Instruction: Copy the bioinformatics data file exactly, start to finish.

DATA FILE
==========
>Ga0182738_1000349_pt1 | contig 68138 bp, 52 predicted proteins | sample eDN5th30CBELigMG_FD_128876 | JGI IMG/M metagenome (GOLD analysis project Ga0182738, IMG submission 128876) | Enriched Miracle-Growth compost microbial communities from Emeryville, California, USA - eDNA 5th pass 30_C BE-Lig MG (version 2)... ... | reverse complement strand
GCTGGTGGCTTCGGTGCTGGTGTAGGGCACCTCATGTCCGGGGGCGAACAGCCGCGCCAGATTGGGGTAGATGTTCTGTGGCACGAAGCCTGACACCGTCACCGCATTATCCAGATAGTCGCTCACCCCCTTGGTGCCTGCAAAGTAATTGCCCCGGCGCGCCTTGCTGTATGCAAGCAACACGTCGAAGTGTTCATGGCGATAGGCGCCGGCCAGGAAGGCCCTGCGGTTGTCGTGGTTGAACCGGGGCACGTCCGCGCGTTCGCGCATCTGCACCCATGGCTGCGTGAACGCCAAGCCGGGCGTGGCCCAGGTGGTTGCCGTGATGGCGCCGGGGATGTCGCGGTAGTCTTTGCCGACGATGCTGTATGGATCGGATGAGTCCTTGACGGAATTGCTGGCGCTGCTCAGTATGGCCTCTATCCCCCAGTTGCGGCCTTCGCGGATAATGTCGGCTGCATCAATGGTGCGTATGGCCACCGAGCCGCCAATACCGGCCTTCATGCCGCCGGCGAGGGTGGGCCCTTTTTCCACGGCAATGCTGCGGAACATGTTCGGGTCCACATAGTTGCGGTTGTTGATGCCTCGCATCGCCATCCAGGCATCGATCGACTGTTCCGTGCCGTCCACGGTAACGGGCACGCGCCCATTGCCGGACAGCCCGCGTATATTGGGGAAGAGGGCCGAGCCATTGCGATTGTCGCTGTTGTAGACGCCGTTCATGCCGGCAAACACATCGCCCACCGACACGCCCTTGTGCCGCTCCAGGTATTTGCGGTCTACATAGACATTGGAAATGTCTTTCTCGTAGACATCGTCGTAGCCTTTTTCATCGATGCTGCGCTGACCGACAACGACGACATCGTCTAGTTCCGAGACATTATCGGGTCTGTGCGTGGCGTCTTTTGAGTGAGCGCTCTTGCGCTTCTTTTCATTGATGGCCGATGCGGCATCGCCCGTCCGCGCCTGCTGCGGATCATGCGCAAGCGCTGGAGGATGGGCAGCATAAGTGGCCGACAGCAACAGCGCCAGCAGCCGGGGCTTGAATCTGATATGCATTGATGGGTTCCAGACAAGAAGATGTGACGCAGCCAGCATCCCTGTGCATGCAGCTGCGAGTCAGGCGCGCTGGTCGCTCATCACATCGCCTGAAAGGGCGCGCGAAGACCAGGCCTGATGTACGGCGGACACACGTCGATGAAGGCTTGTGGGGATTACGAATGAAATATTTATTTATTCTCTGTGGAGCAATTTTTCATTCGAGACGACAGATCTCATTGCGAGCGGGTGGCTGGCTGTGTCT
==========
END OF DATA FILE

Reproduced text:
>Ga0182738_1000349_pt1 | contig 68138 bp, 52 predicted proteins | sample eDN5th30CBELigMG_FD_128876 | JGI IMG/M metagenome (GOLD analysis project Ga0182738, IMG submission 128876) | Enriched Miracle-Growth compost microbial communities from Emeryville, California, USA - eDNA 5th pass 30_C BE-Lig MG (version 2)... ... | reverse complement strand
GCTGGTGGCTTCGGTGCTGGTGTAGGGCACCTCATGTCCGGGGGCGAACAGCCGCGCCAGATTGGGGTAGATGTTCTGTGGCACGAAGCCTGACACCGTCACCGCATTATCCAGATAGTCGCTCACCCCCTTGGTGCCTGCAAAGTAATTGCCCCGGCGCGCCTTGCTGTATGCAAGCAACACGTCGAAGTGTTCATGGCGATAGGCGCCGGCCAGGAAGGCCCTGCGGTTGTCGTGGTTGAACCGGGGCACGTCCGCGCGTTCGCGCATCTGCACCCATGGCTGCGTGAACGCCAAGCCGGGCGTGGCCCAGGTGGTTGCCGTGATGGCGCCGGGGATGTCGCGGTAGTCTTTGCCGACGATGCTGTATGGATCGGATGAGTCCTTGACGGAATTGCTGGCGCTGCTCAGTATGGCCTCTATCCCCCAGTTGCGGCCTTCGCGGATAATGTCGGCTGCATCAATGGTGCGTATGGCCACCGAGCCGCCAATACCGGCCTTCATGCCGCCGGCGAGGGTGGGCCCTTTTTCCACGGCAATGCTGCGGAACATGTTCGGGTCCACATAGTTGCGGTTGTTGATGCCTCGCATCGCCATCCAGGCATCGATCGACTGTTCCGTGCCGTCCACGGTAACGGGCACGCGCCCATTGCCGGACAGCCCGCGTATATTGGGGAAGAGGGCCGAGCCATTGCGATTGTCGCTGTTGTAGACGCCGTTCATGCCGGCAAACACATCGCCCACCGACACGCCCTTGTGCCGCTCCAGGTATTTGCGGTCTACATAGACATTGGAAATGTCTTTCTCGTAGACATCGTCGTAGCCTTTTTCATCGATGCTGCGCTGACCGACAACGACGACATCGTCTAGTTCCGAGACATTATCGGGTCTGTGCGTGGCGTCTTTTGAGTGAGCGCTCTTGCGCTTCTTTTCATTGATGGCCGATGCGGCATCGCCCGTCCGCGCCTGCTGCGGATCATGCGCAAGCGCTGGAGGATGGGCAGCATAAGTGGCCGACAGCAACAGCGCCAGCAGCCGGGGCTTGAATCTGATATGCATTGATGGGTTCCAGACAAGAAGATGTGACGCAGCCAGCATCCCTGTGCATGCAGCTGCGAGTCAGGCGCGCTGGTCGCTCATCACATCGCCTGAAAGGGCGCGCGAAGACCAGGCCTGATGTACGGCGGACACACGTCGATGAAGGCTTGTGGGGATTACGAATGAAATATTTATTTATTCTCTGTGGAGCAATTTTTCATTCGAGACGACAGATCTCATTGCGAGCGGGTGGCTGGCTGTGTCT